People at high risk for developing colorectal cancers may have the following:

Ulcerative colitis or Crohn's disease
Breast, uterine, or ovarian cancer past or present
Family history of colon cancer
Age 50 or older
History of polyps

One's risk of colon cancer increase by two or three times if your parent or sibling has colon cancer.  Your risk increase even more if more than one family member affected with colon cancer.  Obesity and smoking have been definitely linked to a higher risk for colon cancer.

In the United States, 1 in 17 people will develop colorectal cancer.  According to the National Cancer Institute, colorectal cancer is the third most common cancer among men, white and African American women.  Colorectal cancer deaths rank third for men (after lung & prostate) and third for women (after lung & breast).

Colon Cancer Symptoms:

Bleeding from your rectum or blood in your stool.  Many people mistakenly blame this bleeding on hemorrhoids.  However rectal bleeding can be difficult to discover and may be revealed via an iron deficiency anemia.  Fatigue and pale skin can also be symptoms. Bleeding can be detected using a fecal occult blood test.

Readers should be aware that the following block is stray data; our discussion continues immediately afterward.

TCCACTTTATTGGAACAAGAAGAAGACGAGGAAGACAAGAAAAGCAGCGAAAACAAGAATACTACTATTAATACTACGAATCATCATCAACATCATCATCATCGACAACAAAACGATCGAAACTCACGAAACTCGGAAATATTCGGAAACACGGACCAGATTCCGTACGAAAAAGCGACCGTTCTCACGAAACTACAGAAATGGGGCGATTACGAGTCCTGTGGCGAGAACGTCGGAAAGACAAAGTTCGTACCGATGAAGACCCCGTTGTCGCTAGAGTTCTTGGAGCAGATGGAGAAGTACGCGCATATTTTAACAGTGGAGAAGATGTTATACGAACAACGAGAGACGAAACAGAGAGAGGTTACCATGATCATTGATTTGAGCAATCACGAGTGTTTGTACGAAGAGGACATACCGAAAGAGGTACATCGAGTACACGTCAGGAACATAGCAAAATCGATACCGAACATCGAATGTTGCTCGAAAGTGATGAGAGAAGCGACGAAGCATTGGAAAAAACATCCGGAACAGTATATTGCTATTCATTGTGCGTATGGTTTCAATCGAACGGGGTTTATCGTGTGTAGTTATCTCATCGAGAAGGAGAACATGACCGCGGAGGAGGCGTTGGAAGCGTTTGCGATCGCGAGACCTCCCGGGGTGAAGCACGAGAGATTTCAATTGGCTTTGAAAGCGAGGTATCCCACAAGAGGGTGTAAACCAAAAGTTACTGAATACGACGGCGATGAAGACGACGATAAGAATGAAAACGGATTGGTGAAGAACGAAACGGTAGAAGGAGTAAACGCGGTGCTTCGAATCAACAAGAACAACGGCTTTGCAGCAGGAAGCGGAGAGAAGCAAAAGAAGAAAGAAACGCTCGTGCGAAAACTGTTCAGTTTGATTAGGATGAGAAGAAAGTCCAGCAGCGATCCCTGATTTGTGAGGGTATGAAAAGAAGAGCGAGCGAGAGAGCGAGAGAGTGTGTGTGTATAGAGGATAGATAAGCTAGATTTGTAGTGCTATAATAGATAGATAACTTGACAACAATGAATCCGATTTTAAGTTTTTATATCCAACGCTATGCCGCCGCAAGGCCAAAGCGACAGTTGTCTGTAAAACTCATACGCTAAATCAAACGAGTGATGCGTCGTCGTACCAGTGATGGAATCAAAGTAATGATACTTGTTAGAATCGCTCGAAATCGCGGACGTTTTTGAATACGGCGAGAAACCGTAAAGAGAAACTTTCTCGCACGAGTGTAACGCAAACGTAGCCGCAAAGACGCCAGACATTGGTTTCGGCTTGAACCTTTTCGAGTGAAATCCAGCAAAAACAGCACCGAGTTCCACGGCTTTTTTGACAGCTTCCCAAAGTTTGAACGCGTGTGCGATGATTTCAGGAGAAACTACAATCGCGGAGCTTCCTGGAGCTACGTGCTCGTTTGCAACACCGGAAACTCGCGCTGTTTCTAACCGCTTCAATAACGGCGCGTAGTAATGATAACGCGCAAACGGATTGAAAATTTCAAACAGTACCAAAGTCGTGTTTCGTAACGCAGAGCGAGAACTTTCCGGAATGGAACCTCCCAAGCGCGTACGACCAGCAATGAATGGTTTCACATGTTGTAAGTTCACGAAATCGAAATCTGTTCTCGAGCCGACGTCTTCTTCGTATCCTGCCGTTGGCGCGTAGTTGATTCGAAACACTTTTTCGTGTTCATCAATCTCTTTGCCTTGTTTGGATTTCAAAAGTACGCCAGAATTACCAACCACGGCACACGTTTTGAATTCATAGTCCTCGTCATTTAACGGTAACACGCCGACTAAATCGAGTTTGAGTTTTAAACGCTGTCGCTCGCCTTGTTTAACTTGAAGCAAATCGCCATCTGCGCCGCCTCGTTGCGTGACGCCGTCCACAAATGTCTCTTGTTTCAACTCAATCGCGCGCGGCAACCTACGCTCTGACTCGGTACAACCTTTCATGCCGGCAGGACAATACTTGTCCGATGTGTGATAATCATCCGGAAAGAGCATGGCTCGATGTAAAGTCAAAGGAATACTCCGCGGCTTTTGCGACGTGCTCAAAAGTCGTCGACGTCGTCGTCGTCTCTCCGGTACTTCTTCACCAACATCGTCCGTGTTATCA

If the tumor gets large enough, an obstruction may occur in your colon yielding the following symptoms:

Distention of the abdomen
Abdominal pain (although rare in colon cancer)
Persistent or unexplained nausea or vomiting
Unexplained weight loss
Change in bowel movements (frequency or stool consistency)
Feelings of incomplete evacuation after a bowel movement
Rectal pain (although may indicate a tumor in the rectum and not colon cancer)

Studies have suggested that the average time from the onset of symptoms to the diagnosis is approximately 14 weeks.  However, the is no connection between the duration of your symptoms and the stage of your tumor.
Physical exams and history, digital rectal exam, fecal occult blood test, barium enema, sigmoidoscopy and a colonoscopy are the common methods to diagnose colorectal cancer.

A patient's colon cancer life expectancy depends on factors like general health, diet, observing the symptoms and getting diagnosed early, being aggressive with your treatment, and following up after treatment to diagnose early if there is a recurrence.  The sooner you are diagnosed and receive treatment, the higher your survival rate and life expectancy may be.